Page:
Field work


Once she smoked bidis, braided her hair
but when I watched her walk across the tarmac
looking for me in the small group waiting
at the wire and what passed for Customs,
I saw at once she was wearing high heels
and a necklace I hadn’t seen before.
We went to a hotel in the little town
but I was angry and it didn’t work.
She smelt different, sounded different,
as though she came from a different world –
too many conversations with clever men.
And I felt I was still on my own.



I cannot help it, the night ride
into the badlands, the desert:
ticketless, weightless, unencumbered,

my baggage sent on ahead
to sit in some unnamed place,
some unsuspecting sojourn anywhere.

It’s been in storage for years now,
for decades, half a century,
though clearly marked

not wanted on voyage. Yet
there it is: battered, faded,
parts missing, but distinctly mine.

Go back to sleep I tell myself, as if sleep
were a place you could return to:
a name, a platform, the whistle, doors

slamming along the turning strip
of night and day. In place of these cold delays
in a bleak siding. Even then the place I go to

is not sleep. I am there again: the sand-dunes,
the dust-filled yellow sky that never changed,
the ground coming to a shimmering boil,

a hundred kilometers further on, the palm trees,
dry and motionless. I am there again,
listless, exhausted, in the yellow room

that was ours all summer. The ground
like turmeric, the food tasting of earth and salt:
how it coloured everything – the mud walls,

clothes, fingernails. Even my blood.
Half-remembered moments on the canvas cot –
the things that emerge in the night.



He’d use his bike like a knife, wheels
as blades, no mudguards, cutting
up the traffic, ignoring the lights,

head low over the drop-handles
and he’d talk too loud, too long,
of his research, while plunging

into and then out of brief affairs.
I knew that story: either you’re trapped,
or you’re lost, abandoned. Maybe

like most men he wanted to know how
to have some kind of relationship
with a good woman, and not ruin it

with drink, or drugs, or other girls.
And then I became one of them.
Those days, they called it living in sin.

People thought him arrogant, risky,
so – arrogant, risky – we decided to marry,
inviting no-one but the neighbours:

Leif, the old carpenter from Norway
and his tiny Arab wife. She cooked us up
a royal wedding feast. And then, the surprise,

he stayed with me. So we began to work
together, researching the difficult lands, the far-
cultures: his tape-recorder, my camera.



I should have been in the kitchen, my hair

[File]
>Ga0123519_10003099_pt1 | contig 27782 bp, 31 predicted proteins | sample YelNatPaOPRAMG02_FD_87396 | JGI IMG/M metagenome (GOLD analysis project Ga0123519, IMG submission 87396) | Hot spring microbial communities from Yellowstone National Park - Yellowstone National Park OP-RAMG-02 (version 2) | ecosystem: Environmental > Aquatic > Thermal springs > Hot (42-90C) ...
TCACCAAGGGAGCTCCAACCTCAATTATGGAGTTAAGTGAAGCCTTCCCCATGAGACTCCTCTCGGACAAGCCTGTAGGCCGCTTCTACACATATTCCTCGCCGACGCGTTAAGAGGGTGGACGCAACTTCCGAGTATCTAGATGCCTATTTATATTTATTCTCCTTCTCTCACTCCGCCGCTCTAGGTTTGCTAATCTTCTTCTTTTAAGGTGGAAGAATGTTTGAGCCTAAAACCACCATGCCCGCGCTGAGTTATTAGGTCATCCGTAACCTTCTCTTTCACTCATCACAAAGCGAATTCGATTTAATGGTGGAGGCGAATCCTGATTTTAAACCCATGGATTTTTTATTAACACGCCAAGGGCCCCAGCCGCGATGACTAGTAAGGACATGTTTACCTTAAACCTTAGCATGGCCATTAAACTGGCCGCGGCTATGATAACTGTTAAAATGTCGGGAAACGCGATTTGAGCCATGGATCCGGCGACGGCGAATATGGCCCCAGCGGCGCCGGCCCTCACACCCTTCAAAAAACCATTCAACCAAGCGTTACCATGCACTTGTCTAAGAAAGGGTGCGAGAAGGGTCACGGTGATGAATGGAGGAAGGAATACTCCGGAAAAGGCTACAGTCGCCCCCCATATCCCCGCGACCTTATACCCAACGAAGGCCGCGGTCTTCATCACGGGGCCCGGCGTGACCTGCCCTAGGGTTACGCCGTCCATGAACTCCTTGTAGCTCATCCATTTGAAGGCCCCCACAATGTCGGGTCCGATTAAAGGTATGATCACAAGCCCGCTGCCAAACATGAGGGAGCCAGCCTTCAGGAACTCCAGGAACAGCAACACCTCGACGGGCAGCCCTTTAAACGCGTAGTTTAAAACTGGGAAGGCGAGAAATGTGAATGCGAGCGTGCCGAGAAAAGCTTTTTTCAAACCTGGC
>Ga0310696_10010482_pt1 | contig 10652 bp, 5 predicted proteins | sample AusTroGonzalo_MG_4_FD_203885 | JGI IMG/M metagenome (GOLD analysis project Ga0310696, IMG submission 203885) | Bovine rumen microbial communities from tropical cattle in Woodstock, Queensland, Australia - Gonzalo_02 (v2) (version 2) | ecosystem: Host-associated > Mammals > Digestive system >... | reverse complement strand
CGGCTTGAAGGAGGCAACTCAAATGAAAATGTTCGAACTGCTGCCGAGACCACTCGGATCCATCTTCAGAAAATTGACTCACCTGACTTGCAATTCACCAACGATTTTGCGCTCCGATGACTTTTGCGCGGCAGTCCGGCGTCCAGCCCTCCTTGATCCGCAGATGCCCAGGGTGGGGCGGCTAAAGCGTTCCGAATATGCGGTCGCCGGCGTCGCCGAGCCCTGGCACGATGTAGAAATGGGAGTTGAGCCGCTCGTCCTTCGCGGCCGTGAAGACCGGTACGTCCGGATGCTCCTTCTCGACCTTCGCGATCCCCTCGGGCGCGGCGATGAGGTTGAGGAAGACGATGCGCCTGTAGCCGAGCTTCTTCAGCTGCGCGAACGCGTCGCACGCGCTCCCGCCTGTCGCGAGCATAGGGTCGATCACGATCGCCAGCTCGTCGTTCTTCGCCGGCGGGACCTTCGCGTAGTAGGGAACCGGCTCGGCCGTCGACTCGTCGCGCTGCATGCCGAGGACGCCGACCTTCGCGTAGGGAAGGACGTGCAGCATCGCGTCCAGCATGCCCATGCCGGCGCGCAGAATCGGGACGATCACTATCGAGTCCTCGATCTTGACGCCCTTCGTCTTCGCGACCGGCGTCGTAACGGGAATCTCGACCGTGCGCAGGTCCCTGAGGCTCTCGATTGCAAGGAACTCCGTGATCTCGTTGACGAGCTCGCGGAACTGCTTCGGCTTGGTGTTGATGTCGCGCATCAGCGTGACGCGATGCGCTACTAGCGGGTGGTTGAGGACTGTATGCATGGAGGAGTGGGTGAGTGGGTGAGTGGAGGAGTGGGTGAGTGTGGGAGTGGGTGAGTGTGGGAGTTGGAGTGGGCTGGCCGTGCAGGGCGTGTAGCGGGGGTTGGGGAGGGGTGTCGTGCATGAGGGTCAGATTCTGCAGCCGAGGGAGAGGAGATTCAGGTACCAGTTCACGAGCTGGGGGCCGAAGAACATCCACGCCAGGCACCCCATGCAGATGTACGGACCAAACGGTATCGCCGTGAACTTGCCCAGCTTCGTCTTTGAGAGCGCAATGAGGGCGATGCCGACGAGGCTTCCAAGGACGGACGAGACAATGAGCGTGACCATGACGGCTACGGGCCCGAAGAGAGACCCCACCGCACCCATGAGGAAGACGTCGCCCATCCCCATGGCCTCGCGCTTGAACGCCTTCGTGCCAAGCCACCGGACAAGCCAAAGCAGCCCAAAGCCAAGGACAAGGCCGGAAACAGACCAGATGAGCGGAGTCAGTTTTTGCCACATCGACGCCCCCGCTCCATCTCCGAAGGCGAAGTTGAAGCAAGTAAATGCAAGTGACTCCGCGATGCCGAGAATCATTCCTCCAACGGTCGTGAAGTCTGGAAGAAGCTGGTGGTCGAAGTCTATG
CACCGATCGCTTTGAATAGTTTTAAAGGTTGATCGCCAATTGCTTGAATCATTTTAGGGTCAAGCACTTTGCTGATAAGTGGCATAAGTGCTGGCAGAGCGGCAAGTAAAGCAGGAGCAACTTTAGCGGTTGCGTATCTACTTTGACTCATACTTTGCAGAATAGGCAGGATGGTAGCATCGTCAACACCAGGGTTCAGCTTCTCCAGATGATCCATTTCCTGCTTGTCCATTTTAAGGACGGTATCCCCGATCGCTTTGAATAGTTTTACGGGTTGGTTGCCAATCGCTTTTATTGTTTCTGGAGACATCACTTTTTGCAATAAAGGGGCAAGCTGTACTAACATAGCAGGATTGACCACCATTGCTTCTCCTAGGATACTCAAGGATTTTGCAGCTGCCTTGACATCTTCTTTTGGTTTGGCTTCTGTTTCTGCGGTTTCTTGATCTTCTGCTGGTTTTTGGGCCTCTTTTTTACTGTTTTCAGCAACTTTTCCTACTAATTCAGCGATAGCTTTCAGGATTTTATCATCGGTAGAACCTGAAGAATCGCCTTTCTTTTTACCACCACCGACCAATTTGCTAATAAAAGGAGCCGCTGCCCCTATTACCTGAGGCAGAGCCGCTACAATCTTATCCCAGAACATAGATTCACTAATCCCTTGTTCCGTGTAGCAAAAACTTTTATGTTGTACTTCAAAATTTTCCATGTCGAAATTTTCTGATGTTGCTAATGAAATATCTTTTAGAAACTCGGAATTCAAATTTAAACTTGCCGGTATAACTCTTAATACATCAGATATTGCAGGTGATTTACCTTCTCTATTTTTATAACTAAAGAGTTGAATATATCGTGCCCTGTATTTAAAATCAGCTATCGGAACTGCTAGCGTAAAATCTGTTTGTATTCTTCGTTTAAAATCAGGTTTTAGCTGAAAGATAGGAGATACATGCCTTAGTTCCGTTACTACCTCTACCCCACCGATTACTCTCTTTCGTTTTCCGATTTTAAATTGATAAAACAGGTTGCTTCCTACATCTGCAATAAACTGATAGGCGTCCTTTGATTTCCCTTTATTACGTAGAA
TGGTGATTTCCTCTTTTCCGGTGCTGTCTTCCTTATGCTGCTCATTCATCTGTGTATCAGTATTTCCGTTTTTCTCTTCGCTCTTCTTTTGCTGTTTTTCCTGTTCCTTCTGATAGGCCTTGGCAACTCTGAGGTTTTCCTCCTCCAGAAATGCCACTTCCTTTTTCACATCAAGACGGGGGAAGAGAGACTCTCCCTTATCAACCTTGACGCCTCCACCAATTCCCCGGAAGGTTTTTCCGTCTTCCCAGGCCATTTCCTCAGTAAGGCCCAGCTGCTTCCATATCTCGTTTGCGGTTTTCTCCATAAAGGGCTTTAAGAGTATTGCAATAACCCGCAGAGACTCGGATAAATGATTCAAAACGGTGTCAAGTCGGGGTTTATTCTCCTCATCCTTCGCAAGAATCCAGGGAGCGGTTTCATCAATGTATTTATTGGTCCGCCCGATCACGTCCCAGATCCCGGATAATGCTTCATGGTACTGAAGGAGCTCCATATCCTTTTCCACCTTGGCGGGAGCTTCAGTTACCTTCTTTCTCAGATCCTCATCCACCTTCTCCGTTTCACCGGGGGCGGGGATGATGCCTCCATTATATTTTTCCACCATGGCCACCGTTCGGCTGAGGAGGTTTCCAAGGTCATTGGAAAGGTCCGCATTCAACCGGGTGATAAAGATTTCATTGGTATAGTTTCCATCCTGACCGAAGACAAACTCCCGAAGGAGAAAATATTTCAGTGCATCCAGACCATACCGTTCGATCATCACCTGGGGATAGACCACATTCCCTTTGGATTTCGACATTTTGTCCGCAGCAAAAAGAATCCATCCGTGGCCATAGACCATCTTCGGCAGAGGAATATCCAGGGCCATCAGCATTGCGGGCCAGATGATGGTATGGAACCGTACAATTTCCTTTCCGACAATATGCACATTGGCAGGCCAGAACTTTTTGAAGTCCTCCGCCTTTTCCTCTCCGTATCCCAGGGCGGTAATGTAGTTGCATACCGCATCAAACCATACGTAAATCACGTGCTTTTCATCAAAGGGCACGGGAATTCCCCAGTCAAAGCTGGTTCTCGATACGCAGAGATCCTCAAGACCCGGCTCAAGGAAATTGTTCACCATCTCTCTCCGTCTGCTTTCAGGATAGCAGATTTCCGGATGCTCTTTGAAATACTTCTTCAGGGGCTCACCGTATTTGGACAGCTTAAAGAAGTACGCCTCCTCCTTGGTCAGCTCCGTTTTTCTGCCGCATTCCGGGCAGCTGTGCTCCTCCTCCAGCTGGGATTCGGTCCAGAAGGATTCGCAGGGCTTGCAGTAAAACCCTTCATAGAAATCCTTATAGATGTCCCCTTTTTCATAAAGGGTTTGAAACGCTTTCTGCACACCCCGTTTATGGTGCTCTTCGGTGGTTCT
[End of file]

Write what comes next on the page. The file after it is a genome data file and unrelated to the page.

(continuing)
in a modest knot at the back of my neck,
together with the gentle aproned women
who smiled at me from behind their veils.

I too should have been stirring the soup,
roasting meat, carrying the huge dishes
both hands, to offer the table, the men
who went on talking – arguing perhaps,

though I couldn’t understand anything
they said, nor why they did not acknowledge
the women as the lumpy broth steamed
in their bowls – but I was damned

if I was going be left out of that gathering.
So I’d sit down too and wait, ignoring
the shifting of chairs, the silence.
Or I’d stand in the shadows, moving

the lens into focus, wanting that look
on a face, that gesture, that connection,
and again and always ignoring
the silence, the uneasy shifting of chairs.



She went back and I stayed on,
riding my bicycle between villages
in that ferocious heat, the simmering dust,
with my field notebooks bundled up
in my knapsack and the ancient tape recorder
lent grudgingly by the Department
turning and wheezing erratically,
making the voices sound shrill and gabbled
like cartoon characters. Eventually
the tapes ran out, the ends flicking
loosely round and round, though the talking
continued. So the connection was lost.
My letters went unanswered.



I’d been long gone when I heard
the news that could not be undone:
his death. Field work forgotten,
the notebooks gone into the dust.

The tapes were a tangle of dull brown ribbon.
Just one or two creased photographs found
when it was all to be shipped home –
and there were the two of us, bleached,

fragile, smiling into the sunlight and
wearing those funny old-fashioned hats,
with our arms around each other’s waists.
That was when we were in love. And

for once, briefly, there I was
in front of the lens. The only such picture
among a thousand images of him –
talking, gesticulating, sometimes relaxed,

once even laughing at something I’d said.
I kept it. It marked where I was
in the pages of any book I carried until
at last it split and broke into pieces.

Beatrice Garland

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